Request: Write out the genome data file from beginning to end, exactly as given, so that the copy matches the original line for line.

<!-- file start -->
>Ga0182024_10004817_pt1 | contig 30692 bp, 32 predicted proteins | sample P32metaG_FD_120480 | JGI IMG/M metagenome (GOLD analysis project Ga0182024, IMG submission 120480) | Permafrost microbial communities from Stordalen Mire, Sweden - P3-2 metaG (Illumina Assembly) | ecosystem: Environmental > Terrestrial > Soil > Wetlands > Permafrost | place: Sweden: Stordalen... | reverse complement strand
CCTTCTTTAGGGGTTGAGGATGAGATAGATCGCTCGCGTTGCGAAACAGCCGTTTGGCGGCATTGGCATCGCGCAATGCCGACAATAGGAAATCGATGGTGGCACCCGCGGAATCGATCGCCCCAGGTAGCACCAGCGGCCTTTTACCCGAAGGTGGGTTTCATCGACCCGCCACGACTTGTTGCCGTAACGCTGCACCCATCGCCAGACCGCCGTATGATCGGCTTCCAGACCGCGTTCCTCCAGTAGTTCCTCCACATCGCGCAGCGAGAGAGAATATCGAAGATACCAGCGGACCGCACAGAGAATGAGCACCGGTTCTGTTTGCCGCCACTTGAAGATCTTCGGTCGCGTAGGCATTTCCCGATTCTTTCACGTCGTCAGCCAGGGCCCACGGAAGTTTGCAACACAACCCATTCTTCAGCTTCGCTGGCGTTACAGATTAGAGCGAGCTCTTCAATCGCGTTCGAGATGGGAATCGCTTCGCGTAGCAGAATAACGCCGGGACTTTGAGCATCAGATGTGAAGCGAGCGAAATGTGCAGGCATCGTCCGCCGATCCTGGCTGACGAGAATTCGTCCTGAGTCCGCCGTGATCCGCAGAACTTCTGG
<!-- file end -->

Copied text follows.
>Ga0182024_10004817_pt1 | contig 30692 bp, 32 predicted proteins | sample P32metaG_FD_120480 | JGI IMG/M metagenome (GOLD analysis project Ga0182024, IMG submission 120480) | Permafrost microbial communities from Stordalen Mire, Sweden - P3-2 metaG (Illumina Assembly) | ecosystem: Environmental > Terrestrial > Soil > Wetlands > Permafrost | place: Sweden: Stordalen... | reverse complement strand
CCTTCTTTAGGGGTTGAGGATGAGATAGATCGCTCGCGTTGCGAAACAGCCGTTTGGCGGCATTGGCATCGCGCAATGCCGACAATAGGAAATCGATGGTGGCACCCGCGGAATCGATCGCCCCAGGTAGCACCAGCGGCCTTTTACCCGAAGGTGGGTTTCATCGACCCGCCACGACTTGTTGCCGTAACGCTGCACCCATCGCCAGACCGCCGTATGATCGGCTTCCAGACCGCGTTCCTCCAGTAGTTCCTCCACATCGCGCAGCGAGAGAGAATATCGAAGATACCAGCGGACCGCACAGAGAATGAGCACCGGTTCTGTTTGCCGCCACTTGAAGATCTTCGGTCGCGTAGGCATTTCCCGATTCTTTCACGTCGTCAGCCAGGGCCCACGGAAGTTTGCAACACAACCCATTCTTCAGCTTCGCTGGCGTTACAGATTAGAGCGAGCTCTTCAATCGCGTTCGAGATGGGAATCGCTTCGCGTAGCAGAATAACGCCGGGACTTTGAGCATCAGATGTGAAGCGAGCGAAATGTGCAGGCATCGTCCGCCGATCCTGGCTGACGAGAATTCGTCCTGAGTCCGCCGTGATCCGCAGAACTTCTGG